You’d think I might learn eventually … eliminate clutter of any kind and you create space. Blessed, peace-promoting space for energy and for accomplishment. For good times and for connections. Eradicate the tension and you have clean air purer than snow, inhaling with each gulp the possibility for good.

My grandfather sat over my left shoulder, the place he has taken to of late, as I sat in the grass at the cemetery, my eldest son leaning all his weight against me, his curly hair under my nose. My daughter sat to my right. Our fingers grazed the gray stone of my grandfather’s grave, their small fingers tracing the carved words.

Tall trees rustling in the heavy breeze above us, birds calling around us and no other sound except for our own breathing in and out in the mid-day sun.

“When I turn into the cemetery, I like to turn off the music,” I told the kids.

“I’m going to close my book,” Asher agreed.

And I drove slow between the embankments, in no rush, with no need in the open afternoon.

It has been a blissful weekend. All children and snuggling and open windows with blessed air mixing into the house.

We sat by the lap of the lake and watched the fish in the murky water. We played under trees, climbing whatever walls stood righteous before us. We watched a white heron high in a tree and listened to the flowing patter of fountains.

On Sunday, we opened the doors and the windows for my little guy’s friends. One hour, a birthday cake made by the careful eye of a mother in love with her children. Ice cream cups and sandwiches and lemonade pouches and we sang Happy Birthday to a beaming boy whose Friday haircut erased the baby and established the little boy.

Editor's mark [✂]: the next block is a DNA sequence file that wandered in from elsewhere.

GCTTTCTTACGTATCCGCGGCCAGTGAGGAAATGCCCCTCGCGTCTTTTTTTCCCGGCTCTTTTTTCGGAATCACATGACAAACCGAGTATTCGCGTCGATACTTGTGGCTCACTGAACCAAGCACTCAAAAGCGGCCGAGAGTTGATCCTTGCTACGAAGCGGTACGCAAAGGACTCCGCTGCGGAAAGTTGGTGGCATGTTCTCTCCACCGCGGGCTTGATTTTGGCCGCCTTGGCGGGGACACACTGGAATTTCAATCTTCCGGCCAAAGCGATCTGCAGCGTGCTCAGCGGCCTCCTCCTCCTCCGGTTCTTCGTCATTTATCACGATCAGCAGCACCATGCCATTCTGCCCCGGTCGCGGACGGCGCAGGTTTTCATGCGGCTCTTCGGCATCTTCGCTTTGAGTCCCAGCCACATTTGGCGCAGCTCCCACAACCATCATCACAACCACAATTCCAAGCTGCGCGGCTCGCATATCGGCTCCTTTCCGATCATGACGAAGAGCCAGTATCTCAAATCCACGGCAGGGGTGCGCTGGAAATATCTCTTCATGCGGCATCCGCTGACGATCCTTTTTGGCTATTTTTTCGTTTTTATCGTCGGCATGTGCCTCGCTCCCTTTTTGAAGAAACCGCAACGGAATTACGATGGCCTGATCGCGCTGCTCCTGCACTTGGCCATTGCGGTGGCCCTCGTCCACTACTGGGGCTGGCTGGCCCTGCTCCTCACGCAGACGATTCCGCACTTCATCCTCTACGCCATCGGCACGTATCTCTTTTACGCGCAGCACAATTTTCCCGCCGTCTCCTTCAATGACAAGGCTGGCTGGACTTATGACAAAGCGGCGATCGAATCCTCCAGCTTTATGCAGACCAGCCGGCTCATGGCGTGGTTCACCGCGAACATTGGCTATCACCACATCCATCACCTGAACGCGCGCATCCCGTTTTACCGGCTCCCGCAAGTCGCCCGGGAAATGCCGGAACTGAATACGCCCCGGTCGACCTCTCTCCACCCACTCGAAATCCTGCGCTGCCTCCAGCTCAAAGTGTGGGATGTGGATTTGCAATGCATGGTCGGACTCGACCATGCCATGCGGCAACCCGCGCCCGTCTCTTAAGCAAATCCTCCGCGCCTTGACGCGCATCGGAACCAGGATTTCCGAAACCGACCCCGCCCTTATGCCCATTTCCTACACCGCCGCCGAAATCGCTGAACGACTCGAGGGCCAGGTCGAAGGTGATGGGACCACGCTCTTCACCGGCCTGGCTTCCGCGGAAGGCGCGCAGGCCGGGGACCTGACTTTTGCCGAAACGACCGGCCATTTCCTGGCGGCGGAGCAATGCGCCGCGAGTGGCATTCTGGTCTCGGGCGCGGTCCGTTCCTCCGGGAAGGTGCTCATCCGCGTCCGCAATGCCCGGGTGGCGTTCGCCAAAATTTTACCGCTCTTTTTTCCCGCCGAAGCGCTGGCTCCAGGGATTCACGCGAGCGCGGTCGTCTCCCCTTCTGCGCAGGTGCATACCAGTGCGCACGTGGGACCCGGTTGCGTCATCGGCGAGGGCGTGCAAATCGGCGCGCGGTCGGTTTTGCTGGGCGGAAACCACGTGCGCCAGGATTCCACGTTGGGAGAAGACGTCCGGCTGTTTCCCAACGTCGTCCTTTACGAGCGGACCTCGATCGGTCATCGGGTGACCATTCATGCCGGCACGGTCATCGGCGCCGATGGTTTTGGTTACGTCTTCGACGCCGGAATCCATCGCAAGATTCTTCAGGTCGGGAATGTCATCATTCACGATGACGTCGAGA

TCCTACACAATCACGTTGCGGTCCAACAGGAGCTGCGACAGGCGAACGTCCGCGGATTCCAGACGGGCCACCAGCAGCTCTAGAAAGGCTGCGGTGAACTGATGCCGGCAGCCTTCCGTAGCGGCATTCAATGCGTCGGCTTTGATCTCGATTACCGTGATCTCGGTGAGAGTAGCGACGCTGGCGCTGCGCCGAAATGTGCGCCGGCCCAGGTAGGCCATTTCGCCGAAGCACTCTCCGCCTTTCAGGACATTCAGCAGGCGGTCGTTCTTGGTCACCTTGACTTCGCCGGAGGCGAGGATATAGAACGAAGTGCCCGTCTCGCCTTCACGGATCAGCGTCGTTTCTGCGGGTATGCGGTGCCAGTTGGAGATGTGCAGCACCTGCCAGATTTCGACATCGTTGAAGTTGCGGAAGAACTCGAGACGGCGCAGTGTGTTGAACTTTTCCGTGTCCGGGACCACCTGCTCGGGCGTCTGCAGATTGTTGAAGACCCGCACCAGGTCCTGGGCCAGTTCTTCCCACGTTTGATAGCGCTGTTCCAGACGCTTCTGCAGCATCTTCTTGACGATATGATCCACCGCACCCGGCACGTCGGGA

Three years ago today … I lived a different world.

Three years ago today I emerged from the cocoon of childbirth and brought home a precious bundle wrapped in blue. My older two were innocent in their round cheeks and blue eyes and I explained as they climbed on the bed that a mother’s heart grows to hold more love with the addition of a new child.

Three years ago, it was two months beyond the realization that my marriage would die. Three years ago, my wise friend Salley said carefully over the long-distance line, “It’s ok, if you wait a year. You have a newborn.”

And so I sat in the shroud of knowing that I had chosen the wrong partner even though in the context of him I created the three most wonderful souls under the sun.

Today is for remembering, essentially those individuals who fought for the freedom of our country. But in theory a memorial day is a day to reflect and to acknowledge what laid the foundation for the day in front of us.

I remember being married to a man I couldn’t know. I remember feeling alone when I was supposed to be the most together a person could be. I remember gazing out my morning window in perfect silence and wondering how I decided to abandon myself for the illusion of connection.

It has been a blissful weekend. My children and I are seamless creations of perfection, our smiles infectious, the flavors abundantly pleasing as they dance on our tongues.

In my office, I keep a picture of Asher and Eliana in the blueberry orchard, four years ago, my little girl in blond pigtails so close to the ground. I remember them plucking the little blue orbs from the branches and popping them into their mouths, so few plunking resonantly into the bucket.

In becoming their mother, I was given life anew. And in braving the courage to leave a stagnant place mired in murky waters, I gave myself life yet again.

It’s a new day, you know, and it’s mine for the taking.

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